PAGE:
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Is this really an emergency?

A look at how states are governing themselves in conditions of active pandemic (Missouri or Tennessee, for example) versus a time of recovery and normalcy (Connecticut, New York) shows that either way, there is a consistent trend toward centralization of authority — and even, in the case of the action taken Wednesday by the Connecticut General Assembly, a signoff of constitutionally separated legislative powers to the executive branch.

In special session, the state Senate voted 19 to 15, with one member absent or not voting, and the House of Representatives voted 73 to 56, with 22 members absent or not voting, to again extend emergency powers first granted in March 2020 to Gov. Ned Lamont. The extension, made at the governor's request, lasts through September. At that point it will be a year and a half.

Governor Lamont has by and large exercised his pandemic-related emergency powers judiciously and effectively, and all but 11 of his emergency declarations have expired. The state of the state is far different, however, from the spring of 2020. Is this really an emergency as of now?

The less than lopsided voting margins — considering they are from a Democrat-controlled legislature that mostly votes along party lines — suggest that some elected representatives who voted for previous extensions may be feeling a bit doubtful about the answer to that question.

They are not the only ones. In March, the Connecticut Supreme Court affirmed the constitutionality of the use of emergency powers but reminded the General Assembly of its own constitutional role. The court's opinion stated that "the legislature may also deem it proper to impose greater oversight of the governor's actions during a proclaimed civil preparedness emergency or otherwise amend or repeal (the statute) to further limit the governor's authority." The court suggested that could be done at the time, during the regular session, or in the future.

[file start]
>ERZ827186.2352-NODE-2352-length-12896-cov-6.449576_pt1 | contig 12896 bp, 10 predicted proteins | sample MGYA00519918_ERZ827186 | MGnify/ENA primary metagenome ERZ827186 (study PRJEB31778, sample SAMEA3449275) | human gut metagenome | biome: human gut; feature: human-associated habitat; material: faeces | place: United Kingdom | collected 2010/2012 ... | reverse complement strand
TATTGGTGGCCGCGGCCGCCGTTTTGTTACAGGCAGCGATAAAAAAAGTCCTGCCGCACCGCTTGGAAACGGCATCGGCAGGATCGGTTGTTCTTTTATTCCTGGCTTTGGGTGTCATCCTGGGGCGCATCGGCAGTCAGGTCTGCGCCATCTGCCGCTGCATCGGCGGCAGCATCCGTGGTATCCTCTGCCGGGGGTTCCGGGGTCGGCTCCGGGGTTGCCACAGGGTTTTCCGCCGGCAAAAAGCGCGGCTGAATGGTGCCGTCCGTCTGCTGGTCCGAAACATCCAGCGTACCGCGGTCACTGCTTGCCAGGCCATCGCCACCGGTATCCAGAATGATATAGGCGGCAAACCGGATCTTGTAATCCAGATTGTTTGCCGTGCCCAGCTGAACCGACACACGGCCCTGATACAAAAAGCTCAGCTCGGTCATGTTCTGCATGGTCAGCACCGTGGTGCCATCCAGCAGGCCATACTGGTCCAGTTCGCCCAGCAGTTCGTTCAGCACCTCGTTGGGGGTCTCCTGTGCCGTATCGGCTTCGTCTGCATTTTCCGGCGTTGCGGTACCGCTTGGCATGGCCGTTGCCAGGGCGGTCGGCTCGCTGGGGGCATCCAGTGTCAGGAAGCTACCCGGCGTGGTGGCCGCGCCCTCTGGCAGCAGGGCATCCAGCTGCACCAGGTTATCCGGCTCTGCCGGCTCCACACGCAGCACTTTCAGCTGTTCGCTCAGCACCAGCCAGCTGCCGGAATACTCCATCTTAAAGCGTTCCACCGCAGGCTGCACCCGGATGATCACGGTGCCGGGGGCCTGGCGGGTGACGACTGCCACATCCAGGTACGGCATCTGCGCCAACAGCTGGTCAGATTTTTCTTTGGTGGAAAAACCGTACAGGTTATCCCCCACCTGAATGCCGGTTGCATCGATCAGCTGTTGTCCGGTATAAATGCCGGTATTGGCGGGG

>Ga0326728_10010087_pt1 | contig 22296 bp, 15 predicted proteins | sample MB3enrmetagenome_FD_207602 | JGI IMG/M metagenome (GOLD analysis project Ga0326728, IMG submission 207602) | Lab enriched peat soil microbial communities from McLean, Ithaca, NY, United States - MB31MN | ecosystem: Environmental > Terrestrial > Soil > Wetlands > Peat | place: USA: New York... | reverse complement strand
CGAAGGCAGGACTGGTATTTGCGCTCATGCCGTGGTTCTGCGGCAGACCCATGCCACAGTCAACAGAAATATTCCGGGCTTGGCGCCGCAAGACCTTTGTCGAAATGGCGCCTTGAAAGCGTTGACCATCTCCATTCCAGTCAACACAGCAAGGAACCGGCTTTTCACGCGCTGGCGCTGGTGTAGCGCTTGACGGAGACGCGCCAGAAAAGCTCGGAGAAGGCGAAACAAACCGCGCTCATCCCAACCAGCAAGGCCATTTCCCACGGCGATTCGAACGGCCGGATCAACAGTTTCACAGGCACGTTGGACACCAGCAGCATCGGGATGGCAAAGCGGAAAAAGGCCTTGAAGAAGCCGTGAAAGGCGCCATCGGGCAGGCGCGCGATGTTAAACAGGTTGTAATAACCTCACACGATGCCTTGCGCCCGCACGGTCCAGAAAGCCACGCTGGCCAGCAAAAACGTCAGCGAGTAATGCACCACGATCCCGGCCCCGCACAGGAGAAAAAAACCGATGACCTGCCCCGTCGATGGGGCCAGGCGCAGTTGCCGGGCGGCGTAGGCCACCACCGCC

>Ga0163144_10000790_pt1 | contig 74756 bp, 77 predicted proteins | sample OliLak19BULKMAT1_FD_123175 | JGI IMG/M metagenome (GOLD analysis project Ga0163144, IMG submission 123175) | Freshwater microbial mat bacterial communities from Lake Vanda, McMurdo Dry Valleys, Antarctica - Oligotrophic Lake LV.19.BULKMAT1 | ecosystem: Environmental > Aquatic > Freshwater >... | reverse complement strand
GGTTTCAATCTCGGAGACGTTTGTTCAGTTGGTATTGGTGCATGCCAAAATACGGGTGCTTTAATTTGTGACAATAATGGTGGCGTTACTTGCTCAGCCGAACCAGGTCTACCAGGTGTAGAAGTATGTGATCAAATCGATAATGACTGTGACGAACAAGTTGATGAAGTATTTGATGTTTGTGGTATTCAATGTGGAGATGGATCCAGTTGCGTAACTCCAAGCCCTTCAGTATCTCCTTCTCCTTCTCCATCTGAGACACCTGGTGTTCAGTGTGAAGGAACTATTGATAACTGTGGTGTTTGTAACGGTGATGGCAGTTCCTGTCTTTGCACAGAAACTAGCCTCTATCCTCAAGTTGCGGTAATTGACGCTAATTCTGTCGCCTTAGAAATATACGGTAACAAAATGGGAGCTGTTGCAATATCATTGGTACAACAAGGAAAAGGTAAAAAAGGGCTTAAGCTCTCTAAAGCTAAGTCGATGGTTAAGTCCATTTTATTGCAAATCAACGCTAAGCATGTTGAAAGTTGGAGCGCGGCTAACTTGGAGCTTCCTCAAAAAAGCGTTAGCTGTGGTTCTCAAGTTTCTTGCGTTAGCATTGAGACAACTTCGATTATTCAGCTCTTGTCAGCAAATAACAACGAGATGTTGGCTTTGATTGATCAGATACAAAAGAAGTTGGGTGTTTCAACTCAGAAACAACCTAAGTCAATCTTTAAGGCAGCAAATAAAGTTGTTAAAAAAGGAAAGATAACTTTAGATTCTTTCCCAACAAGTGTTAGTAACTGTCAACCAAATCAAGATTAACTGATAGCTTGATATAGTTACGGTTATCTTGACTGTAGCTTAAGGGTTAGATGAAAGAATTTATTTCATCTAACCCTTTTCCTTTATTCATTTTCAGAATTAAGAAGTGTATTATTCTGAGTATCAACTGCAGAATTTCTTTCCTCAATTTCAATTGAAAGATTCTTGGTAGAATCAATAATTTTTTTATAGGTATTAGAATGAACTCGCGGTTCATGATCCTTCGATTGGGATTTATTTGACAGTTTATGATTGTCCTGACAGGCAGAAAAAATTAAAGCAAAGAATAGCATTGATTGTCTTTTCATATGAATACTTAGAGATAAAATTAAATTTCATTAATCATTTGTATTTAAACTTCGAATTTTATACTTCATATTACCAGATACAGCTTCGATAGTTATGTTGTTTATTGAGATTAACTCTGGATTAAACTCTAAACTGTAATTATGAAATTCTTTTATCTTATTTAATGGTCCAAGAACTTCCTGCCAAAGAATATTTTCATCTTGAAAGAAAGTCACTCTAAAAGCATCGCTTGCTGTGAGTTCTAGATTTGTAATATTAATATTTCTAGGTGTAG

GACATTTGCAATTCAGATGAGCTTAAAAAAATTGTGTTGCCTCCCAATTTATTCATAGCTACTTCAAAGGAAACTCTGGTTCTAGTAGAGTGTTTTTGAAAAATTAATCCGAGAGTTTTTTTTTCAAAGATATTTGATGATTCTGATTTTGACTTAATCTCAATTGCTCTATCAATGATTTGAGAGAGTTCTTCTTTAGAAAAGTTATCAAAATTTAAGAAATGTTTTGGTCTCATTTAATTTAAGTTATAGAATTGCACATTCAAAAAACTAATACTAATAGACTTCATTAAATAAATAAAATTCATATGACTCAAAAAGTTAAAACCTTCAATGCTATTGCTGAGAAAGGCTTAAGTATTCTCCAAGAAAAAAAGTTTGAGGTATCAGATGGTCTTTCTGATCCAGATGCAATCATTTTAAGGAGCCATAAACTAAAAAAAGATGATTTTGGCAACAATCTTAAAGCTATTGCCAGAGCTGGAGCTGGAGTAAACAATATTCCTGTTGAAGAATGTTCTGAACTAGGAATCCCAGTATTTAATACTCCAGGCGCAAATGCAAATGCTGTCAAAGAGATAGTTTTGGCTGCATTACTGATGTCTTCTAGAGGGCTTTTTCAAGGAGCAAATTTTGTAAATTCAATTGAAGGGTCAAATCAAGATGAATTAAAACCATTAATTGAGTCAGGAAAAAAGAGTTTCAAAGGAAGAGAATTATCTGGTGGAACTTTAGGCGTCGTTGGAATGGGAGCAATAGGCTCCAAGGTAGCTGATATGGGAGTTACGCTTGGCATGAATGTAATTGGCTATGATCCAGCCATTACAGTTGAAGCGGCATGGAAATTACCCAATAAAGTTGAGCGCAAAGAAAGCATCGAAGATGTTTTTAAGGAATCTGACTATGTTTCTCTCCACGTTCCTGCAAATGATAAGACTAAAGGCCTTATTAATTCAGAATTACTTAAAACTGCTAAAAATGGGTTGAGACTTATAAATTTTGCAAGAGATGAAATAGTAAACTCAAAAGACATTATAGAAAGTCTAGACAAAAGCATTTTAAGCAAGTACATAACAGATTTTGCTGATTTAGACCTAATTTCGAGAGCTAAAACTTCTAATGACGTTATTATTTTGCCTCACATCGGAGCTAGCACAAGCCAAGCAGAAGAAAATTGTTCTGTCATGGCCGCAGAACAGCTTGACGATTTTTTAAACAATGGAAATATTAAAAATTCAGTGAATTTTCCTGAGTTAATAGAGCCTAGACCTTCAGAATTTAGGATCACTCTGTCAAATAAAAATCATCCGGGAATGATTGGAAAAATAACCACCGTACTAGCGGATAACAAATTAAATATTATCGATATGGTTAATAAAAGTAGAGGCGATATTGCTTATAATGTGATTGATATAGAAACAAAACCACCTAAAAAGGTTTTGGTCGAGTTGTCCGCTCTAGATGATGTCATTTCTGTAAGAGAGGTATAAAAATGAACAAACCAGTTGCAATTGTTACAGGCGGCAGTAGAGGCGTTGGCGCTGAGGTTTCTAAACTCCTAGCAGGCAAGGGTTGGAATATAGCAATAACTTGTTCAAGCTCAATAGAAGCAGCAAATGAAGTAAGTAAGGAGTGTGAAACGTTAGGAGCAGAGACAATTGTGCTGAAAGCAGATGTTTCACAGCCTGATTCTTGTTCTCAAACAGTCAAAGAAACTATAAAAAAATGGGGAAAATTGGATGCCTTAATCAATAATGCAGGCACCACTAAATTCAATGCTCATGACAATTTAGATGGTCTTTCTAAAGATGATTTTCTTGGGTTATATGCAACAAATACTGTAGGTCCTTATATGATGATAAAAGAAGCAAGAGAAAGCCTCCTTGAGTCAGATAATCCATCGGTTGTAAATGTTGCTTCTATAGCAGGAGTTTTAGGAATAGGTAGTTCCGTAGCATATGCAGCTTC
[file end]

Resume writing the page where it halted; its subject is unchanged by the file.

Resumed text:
Well, not yet.

Since the emergency powers were first granted Connecticut has become a far safer place. The state has one of the nation's highest covid vaccination rates and lowest infection rates, thanks in great measure to the Lamont administration's handling of the crisis and response to the opportunity for mass vaccination. Legislators, like almost everybody else, have learned how to meet and conduct business by teleconference. Yes, the infection rate has been creeping up with the arrival of the covid delta variant, and more people need to get the vaccine, but nothing covid-related is apt to develop disastrously overnight. There would be time, and there are tools, for the legislature to do its own work rather than leave it to Lamont.

Not yet.


The Day editorial board meets regularly with political, business and community leaders and convenes weekly to formulate editorial viewpoints. It is composed of President and Publisher Tim Dwyer, Editorial Page Editor Paul Choiniere, Managing Editor Izaskun E. Larrañeta, staff writer Erica Moser and retired deputy managing editor Lisa McGinley. However, only the publisher and editorial page editor are responsible for developing the editorial opinions. The board operates independently from the Day newsroom.


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